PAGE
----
Jennifer Fielder, one of the commission’s newest members, asked Arnold if there’s anything in the bill that’s salvageable with amendments. Arnold replied that “it would be difficult to amend this bill in any way to make it beneficial.”
“Staff fails to see any need for this bill,” Arnold continued. “We believe that the current processes at the commission work.”
The Montana Environmental Information Center also expressed concerns about SB 379. Anne Hedges, MEIC’s director of policy and legislative affairs, said it would force NorthWestern’s customers to pay an exorbitant sum for coal-fired power and ensure the continued operation of one of the top CO2 emitters in the western U.S. The company is so committed to coal, she said, because it profits considerably off the Colstrip plant, though it’s old, prone to breaking down, and out-of-step with modern energy portfolios.
“They are making money hand over fist in continuing to operate Colstrip,” Hedges said. “NorthWestern is trying to do everything to hold on to that plant, including bypassing all of the utility regulatory oversight norms.”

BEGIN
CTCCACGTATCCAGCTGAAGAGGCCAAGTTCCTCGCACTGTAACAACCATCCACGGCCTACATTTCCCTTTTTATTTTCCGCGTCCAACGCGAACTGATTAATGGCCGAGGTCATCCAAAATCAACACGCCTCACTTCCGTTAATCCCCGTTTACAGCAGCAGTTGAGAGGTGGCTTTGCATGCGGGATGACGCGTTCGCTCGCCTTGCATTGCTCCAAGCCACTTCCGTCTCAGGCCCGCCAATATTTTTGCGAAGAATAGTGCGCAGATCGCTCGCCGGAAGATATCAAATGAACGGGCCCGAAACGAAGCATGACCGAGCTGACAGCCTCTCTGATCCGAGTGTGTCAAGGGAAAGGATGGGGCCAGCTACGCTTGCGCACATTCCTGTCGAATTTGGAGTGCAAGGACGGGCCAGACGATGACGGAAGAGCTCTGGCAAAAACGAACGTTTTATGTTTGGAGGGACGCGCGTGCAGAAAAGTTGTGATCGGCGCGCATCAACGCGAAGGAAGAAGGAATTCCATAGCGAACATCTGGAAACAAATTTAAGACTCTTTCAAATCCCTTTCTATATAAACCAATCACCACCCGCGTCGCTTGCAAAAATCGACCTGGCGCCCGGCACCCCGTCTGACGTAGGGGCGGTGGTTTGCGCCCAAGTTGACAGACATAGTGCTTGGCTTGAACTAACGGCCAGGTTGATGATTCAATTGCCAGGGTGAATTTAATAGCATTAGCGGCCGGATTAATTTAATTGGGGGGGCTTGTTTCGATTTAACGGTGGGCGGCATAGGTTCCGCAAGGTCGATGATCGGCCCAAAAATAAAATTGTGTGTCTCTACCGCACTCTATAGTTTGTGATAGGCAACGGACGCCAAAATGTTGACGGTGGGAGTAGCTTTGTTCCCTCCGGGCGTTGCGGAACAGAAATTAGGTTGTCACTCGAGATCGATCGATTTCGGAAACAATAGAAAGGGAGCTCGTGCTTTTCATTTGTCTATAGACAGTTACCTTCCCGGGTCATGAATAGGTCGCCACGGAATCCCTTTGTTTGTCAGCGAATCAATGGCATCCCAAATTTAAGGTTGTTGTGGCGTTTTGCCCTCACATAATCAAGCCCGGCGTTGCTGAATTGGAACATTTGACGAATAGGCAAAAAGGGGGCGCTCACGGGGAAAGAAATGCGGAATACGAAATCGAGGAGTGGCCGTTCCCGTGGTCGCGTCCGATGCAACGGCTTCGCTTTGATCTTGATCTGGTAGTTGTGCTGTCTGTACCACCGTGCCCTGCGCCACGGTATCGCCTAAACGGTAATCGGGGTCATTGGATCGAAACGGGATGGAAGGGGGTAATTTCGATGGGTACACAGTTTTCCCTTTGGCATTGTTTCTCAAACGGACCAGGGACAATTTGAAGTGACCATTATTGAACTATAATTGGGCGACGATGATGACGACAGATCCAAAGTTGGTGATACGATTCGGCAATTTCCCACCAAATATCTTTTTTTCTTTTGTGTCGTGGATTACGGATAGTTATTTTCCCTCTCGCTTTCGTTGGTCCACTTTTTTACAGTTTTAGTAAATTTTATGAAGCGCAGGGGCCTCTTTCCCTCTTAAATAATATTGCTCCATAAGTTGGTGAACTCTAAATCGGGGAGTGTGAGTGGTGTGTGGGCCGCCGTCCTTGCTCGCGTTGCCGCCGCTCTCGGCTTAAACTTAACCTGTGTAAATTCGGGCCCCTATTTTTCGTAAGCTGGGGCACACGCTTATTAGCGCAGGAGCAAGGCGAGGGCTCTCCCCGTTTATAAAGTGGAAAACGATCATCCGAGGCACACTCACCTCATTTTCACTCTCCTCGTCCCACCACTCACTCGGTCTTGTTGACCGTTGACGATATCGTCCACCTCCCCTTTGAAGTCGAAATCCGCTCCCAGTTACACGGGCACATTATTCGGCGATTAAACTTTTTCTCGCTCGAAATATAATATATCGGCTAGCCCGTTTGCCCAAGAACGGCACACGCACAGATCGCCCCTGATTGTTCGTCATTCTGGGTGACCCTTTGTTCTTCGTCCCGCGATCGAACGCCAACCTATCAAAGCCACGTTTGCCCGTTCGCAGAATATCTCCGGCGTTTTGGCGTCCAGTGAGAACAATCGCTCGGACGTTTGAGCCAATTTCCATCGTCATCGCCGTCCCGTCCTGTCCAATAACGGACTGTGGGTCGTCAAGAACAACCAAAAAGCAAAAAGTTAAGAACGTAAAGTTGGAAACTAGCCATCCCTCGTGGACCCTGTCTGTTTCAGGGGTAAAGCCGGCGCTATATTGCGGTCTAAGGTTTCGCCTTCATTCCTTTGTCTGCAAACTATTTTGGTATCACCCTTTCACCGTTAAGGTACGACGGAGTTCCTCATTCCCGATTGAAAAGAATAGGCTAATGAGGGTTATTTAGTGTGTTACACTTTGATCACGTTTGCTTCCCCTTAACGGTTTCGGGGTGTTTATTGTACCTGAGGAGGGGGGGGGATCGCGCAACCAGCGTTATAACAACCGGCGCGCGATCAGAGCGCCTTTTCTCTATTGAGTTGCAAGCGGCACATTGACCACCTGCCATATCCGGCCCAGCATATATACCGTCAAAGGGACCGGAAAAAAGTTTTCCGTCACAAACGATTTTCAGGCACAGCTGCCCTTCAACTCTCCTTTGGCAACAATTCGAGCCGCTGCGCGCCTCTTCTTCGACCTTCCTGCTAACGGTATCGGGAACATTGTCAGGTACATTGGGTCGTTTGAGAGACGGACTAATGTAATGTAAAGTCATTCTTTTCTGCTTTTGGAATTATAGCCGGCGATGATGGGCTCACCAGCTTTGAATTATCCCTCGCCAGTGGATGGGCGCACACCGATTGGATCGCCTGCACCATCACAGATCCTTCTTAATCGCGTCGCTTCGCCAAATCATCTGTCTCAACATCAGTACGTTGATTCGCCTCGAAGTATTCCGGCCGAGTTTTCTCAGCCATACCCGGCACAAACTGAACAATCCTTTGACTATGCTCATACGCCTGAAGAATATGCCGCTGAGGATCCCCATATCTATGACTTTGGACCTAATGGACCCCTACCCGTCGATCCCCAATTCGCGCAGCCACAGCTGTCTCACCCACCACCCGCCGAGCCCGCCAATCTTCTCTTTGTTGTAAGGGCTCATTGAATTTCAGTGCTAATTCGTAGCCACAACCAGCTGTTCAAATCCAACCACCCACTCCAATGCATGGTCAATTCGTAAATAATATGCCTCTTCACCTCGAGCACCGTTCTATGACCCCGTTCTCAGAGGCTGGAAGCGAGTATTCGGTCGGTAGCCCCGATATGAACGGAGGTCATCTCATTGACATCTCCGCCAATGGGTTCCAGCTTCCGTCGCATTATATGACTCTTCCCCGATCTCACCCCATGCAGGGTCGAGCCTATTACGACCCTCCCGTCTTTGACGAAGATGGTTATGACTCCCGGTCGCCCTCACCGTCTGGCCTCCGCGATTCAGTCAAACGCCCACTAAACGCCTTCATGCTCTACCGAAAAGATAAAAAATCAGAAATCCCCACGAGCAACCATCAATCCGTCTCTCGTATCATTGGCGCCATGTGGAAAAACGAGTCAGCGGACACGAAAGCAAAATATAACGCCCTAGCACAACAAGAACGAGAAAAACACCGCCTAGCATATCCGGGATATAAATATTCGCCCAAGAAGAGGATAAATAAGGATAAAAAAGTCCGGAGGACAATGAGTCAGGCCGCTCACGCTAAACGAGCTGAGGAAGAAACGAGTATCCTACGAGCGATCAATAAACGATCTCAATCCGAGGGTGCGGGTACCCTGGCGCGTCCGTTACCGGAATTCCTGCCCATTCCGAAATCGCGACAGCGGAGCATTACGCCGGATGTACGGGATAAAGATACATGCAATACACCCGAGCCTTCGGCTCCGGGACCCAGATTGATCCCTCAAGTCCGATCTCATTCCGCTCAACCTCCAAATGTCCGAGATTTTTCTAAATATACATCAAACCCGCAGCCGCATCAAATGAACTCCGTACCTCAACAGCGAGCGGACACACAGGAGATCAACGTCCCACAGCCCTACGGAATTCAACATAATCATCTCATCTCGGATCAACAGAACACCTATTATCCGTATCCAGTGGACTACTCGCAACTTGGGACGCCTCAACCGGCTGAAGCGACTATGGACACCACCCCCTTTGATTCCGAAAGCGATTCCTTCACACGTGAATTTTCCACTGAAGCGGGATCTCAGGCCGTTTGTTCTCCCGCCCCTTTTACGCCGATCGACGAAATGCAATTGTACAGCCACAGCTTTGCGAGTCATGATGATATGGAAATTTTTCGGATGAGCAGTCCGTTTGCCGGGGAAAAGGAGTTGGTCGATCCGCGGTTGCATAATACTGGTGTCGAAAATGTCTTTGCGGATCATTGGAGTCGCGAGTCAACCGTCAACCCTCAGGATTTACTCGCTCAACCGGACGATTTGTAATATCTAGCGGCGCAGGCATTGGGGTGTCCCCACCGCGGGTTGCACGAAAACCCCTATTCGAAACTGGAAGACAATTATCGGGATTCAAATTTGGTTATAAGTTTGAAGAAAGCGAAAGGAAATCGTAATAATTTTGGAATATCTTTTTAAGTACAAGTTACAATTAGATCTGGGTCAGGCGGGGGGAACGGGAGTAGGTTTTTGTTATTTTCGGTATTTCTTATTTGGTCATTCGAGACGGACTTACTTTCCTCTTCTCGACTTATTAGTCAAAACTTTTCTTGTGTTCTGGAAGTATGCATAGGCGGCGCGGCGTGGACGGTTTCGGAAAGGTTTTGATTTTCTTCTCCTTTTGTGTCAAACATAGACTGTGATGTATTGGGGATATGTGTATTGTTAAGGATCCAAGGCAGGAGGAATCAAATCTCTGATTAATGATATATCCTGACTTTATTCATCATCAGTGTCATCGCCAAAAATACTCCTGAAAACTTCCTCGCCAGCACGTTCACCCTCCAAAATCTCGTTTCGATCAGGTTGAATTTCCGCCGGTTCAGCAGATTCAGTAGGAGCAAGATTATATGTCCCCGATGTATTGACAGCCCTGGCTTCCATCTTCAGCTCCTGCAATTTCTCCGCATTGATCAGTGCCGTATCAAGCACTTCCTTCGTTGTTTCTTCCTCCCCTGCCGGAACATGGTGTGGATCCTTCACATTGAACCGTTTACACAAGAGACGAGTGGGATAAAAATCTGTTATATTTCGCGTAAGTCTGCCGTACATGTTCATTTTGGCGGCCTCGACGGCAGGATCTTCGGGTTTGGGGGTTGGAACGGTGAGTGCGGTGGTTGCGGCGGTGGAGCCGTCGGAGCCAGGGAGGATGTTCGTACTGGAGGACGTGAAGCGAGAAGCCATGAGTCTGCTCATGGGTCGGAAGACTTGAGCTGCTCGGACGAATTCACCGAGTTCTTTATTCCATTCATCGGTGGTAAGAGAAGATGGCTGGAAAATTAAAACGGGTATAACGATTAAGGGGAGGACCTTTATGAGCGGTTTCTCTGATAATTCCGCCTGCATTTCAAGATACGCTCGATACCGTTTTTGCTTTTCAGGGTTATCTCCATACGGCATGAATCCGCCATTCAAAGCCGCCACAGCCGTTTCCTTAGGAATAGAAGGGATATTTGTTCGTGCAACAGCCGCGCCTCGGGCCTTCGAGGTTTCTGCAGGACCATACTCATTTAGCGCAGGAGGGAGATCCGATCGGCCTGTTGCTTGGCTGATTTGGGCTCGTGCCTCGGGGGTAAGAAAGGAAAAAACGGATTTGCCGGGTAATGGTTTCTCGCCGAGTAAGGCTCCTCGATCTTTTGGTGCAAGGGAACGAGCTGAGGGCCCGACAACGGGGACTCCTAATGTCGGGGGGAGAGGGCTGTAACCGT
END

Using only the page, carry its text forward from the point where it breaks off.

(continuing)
Dennis Lopach, an attorney specializing in utility law and former counsel to the PSC, told Montana Free Press in an email that SB 379 “would take us back in time,” and that he’d rather see NorthWestern come forward with a plan to transition away from Colstrip.
“The PSC’s 2008 Colstrip decision was a major departure from traditional regulation with very large cost implications for customers. To now potentially extend the 2008 rate treatment to all of Colstrip would mean rewarding NorthWestern Energy for other companies’ investment,” he said, referencing a 2008 agreement by which NorthWestern acquired partial ownership in Unit 4 of Colstrip for $187 million and received permission from the PSC to charge customers $407 million for it.
David Hoffman, NorthWestern’s director of government affairs, said the company acknowledges that Colstrip won’t be around forever, and said he sees SB 379 as a way to create “a glide path out of Colstrip.”
“The bottom line is, without this bill it’s very unlikely that NorthWestern would expand its interest in Colstrip, because it’s not a very good business model to incur that kind of risk without any rate of return or recovery of cost,” he said.